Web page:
The villagers were attempting to throw a rope out there, but the distance was easily 50-60 feet, and they could neither throw it far enough, nor come close to hitting anywhere near the roof beam they were aiming for.

"Let me." Teal'c said, taking the rope from them.

He walked to the brink of the water and effortlessly threw the rope in such a way that the loop at the end fastened itself around the beam at the top of the roof.

The people started yelling at the woman and the child to use the rope to pull themselves to safety, but the woman just shook her head and looked even more frightened at the thought of traversing the water. She clung to the small child, who was crying.

"Someone'll have to go out there..." O'Neill eyed the river.

"I will do it." Teal'c said. He threw the end of he rope to O'Neill. "Hold on to this." He grabbed on to it and jumped into the water before anyone had time to say anything.

"Dammit, Teal'c!" O'Neill swore, holding onto the rope as hard as he could, while he watched his friend struggle towards the building in the river.

Sam and Daniel came to help him hold the rope, as there was nothing they could tie it to.

Teal'c had managed to reach the hut and now beckoned to the woman. She again shook her head and indicated the child.

"I shall return for him." Teal'c yelled to her.

"No..." She cried.

"Let me take him first, then."

The water had now reach the roof of the almost submerged building and it was falling apart faster now. Teal'c estimated it was unlikely it would hold long enough for him to return. It was already getting dangerous, with large pieces of wood hurtling through the water.

Determined, Teal'c grabbed hold of one of the beams near the end of the roof and pulled himself up a little, enough that he could reach the foot of the woman.

Unceremoniously, he pulled her down to him, the child following as she did not let go of him. Both almost fell, dragging Teal'c with them into the water.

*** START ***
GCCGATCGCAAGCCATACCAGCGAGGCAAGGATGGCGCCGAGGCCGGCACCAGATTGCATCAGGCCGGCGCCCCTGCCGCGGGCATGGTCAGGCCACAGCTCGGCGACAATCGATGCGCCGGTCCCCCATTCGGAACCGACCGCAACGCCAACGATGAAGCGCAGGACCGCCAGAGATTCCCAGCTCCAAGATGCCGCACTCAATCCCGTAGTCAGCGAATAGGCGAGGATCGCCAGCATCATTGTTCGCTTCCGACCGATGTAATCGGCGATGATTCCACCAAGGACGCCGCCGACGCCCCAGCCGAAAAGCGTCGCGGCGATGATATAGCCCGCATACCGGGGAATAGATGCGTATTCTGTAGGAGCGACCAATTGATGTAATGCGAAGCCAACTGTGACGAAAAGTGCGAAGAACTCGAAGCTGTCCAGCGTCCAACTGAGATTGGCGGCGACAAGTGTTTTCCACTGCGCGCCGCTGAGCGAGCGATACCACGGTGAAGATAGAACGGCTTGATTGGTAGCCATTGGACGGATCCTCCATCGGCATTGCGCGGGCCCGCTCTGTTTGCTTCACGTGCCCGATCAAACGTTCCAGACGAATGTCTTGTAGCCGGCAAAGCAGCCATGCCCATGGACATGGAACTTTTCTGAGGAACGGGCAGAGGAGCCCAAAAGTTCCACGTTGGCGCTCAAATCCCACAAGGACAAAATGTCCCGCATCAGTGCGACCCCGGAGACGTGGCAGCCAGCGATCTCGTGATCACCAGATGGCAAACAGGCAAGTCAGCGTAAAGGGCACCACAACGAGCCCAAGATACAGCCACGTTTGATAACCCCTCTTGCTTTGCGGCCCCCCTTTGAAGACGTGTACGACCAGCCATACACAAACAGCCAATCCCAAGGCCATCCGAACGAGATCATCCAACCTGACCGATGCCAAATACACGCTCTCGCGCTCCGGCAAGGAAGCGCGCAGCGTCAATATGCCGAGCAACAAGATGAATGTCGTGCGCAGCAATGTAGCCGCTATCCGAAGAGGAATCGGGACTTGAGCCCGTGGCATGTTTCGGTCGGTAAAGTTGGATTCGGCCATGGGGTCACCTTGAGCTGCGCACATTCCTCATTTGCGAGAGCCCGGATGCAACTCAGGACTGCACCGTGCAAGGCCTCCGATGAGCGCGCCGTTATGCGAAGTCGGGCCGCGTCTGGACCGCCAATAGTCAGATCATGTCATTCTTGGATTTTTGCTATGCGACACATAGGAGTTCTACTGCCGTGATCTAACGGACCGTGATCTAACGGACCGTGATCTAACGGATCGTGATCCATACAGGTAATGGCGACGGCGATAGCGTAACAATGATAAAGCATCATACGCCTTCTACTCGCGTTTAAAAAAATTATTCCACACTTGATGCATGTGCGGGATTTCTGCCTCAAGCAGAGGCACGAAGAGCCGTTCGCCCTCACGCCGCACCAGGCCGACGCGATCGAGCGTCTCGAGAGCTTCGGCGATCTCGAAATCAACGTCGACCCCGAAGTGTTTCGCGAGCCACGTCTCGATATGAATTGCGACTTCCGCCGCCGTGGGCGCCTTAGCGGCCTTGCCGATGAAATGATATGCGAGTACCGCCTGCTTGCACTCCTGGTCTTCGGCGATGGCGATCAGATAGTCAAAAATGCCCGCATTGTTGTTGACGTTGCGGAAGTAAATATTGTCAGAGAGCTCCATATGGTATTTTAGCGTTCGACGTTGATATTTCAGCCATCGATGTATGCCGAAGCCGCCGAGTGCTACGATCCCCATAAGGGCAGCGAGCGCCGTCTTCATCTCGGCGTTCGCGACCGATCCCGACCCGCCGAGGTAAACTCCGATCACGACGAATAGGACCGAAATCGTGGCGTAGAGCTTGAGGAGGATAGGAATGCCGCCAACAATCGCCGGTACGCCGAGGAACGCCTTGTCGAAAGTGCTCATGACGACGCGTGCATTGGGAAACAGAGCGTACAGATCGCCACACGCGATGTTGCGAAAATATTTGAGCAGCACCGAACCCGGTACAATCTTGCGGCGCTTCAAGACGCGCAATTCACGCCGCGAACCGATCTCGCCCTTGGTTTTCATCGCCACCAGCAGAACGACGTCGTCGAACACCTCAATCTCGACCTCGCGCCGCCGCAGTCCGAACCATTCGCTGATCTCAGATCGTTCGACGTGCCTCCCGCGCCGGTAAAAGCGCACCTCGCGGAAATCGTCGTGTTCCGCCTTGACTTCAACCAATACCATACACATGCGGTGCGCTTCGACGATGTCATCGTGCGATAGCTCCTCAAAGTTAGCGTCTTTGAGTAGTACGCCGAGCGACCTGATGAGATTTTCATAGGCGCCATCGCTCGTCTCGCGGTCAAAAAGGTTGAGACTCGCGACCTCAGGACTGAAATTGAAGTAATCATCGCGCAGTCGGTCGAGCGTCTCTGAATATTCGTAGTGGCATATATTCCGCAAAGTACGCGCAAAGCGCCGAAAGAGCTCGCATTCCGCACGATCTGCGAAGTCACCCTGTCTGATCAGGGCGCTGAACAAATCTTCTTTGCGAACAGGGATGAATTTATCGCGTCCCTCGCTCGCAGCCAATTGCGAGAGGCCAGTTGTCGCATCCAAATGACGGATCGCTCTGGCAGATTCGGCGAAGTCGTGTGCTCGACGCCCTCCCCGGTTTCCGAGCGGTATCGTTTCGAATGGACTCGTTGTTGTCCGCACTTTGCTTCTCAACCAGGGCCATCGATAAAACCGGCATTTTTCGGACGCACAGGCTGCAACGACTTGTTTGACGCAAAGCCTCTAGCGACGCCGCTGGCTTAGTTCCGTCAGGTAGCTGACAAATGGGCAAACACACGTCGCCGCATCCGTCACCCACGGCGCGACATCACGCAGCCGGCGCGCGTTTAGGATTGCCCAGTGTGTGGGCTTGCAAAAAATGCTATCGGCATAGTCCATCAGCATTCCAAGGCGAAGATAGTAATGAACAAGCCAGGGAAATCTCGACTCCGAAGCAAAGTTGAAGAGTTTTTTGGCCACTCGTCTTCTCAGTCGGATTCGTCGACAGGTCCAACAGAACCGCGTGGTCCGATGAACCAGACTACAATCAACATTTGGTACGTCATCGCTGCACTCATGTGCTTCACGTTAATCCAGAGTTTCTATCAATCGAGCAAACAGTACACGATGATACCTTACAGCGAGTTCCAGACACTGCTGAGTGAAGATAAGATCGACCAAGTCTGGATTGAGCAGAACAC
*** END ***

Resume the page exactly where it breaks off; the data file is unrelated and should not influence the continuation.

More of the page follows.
Teal'c managed to again grab hold of the rope and clung to it with one hand, trying to keep the woman above water with the other.

"Foolish woman. You are endangering all of us. Let go of the child or let me take him. Now! I cannot help you both at the same time!"

Sam was standing at the very edge of the river, looking at them and realising the woman was panicked to a point where she could not make a decision or even help herself. The walls of the hut was almost completely under water and quickly falling apart, and Teal'c was now also in danger.

*Jolinar. We need to do something! I'm a better swimmer than Daniel and O'Neill, but I don't think I'm strong enough to swim through those currents - even with the rope there as support. Do you think we can do it? You're making me stronger, giving me more you believe it's enough?*

*Perhaps...* Jolinar considered it. *I believe so...but I need to be in control...* She suddenly sounded concerned.

*Then take control...or can't you swim?* Sam suddenly wondered, catching on to the symbiote's unease.

*Of course I can swim! Did you think my fins were ornamental?* Jolinar sounded offended.

*Don't be snappish! From the image you showed me...they are pretty...but no, of course not.* Sam actually smiled a little. *Anyway, I meant, can you swim when in a host?*

*Yes, I can.* She made a decision. *I shall do it.*

Jolinar quickly took control, kicked off her sandals, and ran a bit upstream. There she jumped into the water. Sam felt her quickly suppress feelings of fear, almost panic. She wondered what the symbiote had experienced in the past that made her react like this, but now was not the time to ask.

Teal'c had dragged the woman into the water and were pulling her back with him. Part swimming, part holding on to the rope and dragging them. He had pushed the child up onto the roof again, where he was now sitting, clinging to a beam. Teal'c was fighting the water and the added weight of the woman. She was no longer fighting him, and seemed to be in shock.